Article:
The Supreme Court ruled 9-0 in favor of Digital Realty. In the majority opinion authored by Justice Ginsburg, the Supreme Court held that an individual must report securities law violations to the SEC to be protected as a whistleblower under the Dodd-Frank Act. The Court found that the Dodd-Frank Act unambiguously defines a “whistleblower” as someone who provides information regarding securities law violations to the SEC. Because the statute’s definition limits those who are entitled to protection to those who report to the SEC, a person who reports only internally is not protected as a whistleblower regardless of the conduct they engage in, such as reporting misconduct.
The Court found that, by enacting the whistleblower provisions of Dodd-Frank, “Congress undertook to improve SEC enforcement and facilitate the Commission’s ‘recovery of money for victims of financial fraud.’” The Court held that by requiring the provision of information to the SEC, the narrower whistleblower definition serves the goal of assisting SEC enforcement.

The Supreme Court’s decision in Digital Realty Trust, Inc. v. Somers should remind all employers to evaluate anti-retaliation policies and to take all employee reports seriously. While a zero-tolerance policy is the most effective practice, employers should ensure all employees, supervisors and managers are aware of such policies. If you feel you have been a victim of retaliation, or have questions about any of California’s employment related laws, feel free to contact leading California employment lawyers at Kingsley & Kingsley. Call toll-free at (888) 500-8469 or contact us via email.

Kingsley & Kingsley

16133 Ventura Boulevard, Suite 1200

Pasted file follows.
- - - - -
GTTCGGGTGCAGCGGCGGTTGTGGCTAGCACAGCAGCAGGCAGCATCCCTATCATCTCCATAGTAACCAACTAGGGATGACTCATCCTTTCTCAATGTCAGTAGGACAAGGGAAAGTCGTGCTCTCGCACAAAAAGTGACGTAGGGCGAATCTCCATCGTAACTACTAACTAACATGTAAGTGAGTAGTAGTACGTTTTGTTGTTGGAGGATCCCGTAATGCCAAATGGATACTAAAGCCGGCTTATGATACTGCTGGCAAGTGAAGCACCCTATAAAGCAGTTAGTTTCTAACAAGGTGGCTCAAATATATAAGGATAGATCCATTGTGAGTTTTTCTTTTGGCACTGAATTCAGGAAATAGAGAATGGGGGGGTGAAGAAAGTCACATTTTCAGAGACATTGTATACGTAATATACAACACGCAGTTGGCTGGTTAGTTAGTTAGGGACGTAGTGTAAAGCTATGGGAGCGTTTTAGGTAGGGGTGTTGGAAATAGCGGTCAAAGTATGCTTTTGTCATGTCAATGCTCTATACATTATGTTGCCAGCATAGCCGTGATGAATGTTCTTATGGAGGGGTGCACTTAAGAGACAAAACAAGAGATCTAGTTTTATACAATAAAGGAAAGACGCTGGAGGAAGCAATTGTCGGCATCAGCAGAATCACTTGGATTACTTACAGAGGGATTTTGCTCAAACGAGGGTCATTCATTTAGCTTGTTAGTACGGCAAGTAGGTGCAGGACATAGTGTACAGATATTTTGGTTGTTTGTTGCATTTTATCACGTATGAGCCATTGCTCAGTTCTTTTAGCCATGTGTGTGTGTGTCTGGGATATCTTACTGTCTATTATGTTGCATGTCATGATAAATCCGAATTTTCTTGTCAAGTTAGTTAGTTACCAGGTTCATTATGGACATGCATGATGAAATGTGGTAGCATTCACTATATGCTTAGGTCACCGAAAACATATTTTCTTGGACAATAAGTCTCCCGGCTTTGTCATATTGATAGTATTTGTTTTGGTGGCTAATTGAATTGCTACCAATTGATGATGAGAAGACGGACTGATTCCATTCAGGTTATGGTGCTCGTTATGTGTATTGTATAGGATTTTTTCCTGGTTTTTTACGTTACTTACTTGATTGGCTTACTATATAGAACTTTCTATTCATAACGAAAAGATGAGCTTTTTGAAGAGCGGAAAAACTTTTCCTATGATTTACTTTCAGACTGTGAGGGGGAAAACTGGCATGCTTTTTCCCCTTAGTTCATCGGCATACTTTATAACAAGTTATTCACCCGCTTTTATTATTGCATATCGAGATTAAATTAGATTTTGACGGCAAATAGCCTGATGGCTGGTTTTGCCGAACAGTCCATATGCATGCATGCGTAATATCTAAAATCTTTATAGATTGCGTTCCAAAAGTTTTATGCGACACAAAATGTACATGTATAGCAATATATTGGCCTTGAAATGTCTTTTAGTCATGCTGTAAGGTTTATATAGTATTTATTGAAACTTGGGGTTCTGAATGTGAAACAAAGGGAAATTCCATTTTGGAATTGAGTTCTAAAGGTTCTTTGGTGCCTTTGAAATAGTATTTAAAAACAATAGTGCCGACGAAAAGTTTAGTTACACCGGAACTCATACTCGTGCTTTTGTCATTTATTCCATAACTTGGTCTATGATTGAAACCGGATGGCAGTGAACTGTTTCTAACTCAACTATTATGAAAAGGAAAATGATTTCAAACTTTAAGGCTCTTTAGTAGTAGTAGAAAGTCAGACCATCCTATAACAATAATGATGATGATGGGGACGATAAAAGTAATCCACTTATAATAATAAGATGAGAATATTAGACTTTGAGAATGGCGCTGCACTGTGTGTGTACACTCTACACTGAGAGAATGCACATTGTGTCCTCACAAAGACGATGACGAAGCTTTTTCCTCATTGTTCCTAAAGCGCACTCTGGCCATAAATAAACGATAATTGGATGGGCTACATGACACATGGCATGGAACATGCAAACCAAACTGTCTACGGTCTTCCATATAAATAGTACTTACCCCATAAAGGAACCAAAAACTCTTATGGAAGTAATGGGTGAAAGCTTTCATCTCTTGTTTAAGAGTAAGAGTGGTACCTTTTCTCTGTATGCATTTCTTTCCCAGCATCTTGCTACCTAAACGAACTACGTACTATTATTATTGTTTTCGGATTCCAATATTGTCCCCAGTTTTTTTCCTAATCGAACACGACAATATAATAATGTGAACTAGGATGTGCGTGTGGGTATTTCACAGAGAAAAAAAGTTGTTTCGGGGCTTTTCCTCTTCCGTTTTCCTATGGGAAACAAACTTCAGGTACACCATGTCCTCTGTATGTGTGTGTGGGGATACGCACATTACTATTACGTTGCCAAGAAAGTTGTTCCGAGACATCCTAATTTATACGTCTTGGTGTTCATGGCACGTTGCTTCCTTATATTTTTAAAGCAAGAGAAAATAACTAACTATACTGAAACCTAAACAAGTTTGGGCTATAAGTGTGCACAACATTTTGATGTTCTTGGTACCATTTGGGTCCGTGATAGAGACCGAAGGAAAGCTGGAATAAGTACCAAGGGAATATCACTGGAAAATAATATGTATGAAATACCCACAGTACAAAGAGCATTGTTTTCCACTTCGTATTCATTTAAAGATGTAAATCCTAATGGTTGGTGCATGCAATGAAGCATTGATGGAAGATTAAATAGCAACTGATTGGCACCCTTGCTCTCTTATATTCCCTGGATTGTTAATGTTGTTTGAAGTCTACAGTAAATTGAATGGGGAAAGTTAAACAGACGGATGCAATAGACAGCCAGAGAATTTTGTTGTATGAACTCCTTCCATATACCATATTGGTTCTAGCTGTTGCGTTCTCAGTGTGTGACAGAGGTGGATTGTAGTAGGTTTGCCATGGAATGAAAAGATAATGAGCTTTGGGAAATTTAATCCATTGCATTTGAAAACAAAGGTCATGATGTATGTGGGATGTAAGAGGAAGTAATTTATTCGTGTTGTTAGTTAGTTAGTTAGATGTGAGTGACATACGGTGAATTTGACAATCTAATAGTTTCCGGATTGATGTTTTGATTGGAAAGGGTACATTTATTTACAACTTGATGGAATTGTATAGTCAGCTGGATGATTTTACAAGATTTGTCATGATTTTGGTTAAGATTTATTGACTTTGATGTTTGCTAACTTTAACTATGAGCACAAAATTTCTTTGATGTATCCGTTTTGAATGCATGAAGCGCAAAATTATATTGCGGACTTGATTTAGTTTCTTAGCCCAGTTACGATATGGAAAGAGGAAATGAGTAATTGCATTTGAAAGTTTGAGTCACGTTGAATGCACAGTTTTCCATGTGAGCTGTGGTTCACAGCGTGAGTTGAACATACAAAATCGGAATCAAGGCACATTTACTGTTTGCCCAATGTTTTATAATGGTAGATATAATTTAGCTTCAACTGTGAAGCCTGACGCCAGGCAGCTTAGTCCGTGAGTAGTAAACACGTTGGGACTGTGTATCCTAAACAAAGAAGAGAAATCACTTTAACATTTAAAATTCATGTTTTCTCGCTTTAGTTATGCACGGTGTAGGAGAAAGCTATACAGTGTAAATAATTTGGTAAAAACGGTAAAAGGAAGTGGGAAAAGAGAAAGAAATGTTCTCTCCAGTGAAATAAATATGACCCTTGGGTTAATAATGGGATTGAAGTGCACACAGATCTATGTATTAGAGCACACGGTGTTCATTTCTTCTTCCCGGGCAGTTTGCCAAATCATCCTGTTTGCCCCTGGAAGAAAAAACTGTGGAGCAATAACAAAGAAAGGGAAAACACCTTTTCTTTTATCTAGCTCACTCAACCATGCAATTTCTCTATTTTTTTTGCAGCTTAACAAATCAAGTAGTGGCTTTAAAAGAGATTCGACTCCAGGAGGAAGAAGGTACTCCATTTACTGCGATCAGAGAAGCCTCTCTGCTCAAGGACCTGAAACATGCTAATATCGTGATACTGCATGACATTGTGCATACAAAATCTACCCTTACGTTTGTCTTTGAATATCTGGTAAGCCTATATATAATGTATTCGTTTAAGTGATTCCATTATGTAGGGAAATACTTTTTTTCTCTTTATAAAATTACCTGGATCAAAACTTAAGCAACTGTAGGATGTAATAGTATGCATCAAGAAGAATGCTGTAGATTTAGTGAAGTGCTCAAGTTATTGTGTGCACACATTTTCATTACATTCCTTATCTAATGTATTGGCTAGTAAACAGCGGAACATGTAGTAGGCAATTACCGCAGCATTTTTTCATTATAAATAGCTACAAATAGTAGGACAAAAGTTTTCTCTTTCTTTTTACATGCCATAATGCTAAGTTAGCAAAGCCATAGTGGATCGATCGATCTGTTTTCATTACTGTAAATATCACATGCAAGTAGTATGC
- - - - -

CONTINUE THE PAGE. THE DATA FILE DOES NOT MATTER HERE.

Encino, California 91436
Phone: 888-500-8469
Local: 818-990-8300 (Los Angeles Co.)

fair employment posters

Updated Employment Posters from California Department of Fair Employment and Housing

fair employment postersThe California Department of Fair Employment and Housing (DFEH) has been busy in 2017, releasing updated posters covering Employment Discrimination, Family Care and Medical Leave (CFRA Leave), Pregnancy Disability Leave, Sexual Harassment, Pregnancy Discrimination, and Workplace Harassment. DFEH has organized the posters on their website, categorized by the poster/brochure audience or intent (i.e. those that are required versus those designed for employment, housing, business establishments, or hate/violence).

Required Posters  

DFEH has placed all required posters and brochures on a single webpage in multiple languages. Even with the numerous updates, DFEH points out the absence of changes in some posting obligations. Employers may post any version of the Workplace Discrimination poster (titled: California Law Prohibits Workplace Discrimination and Harassment / DFEH-E07P-ENG / formerly DFEH-162) from December 2014 to the present. Also, employers may post any version of the CFRA/Pregnancy Disability Leave notice (DFEH-100-21) from July 2015 to the present. Lastly, employers may post any version of the Rights and Obligations as a Pregnant Employee notice (DFEH-100-20) from April 2016 to the present.

All California employers are required to display the following poster:

Most California employers also must display two other posters:

Continue reading

san francisco lactation ordinance

San Francisco Mayor Signs Workplace Lactation Ordinance

Nursing Mothers Get Increased Protections Starting January 1, 2018  workplace lactation

On June 30, 2017, San Francisco Mayor Ed Lee signed the “Lactation in the Workplace Ordinance”, increasing protections for nursing mothers working in San Francisco. Particulars of the ordinance follow:

When:  The ordinance will take effect on January 1, 2018.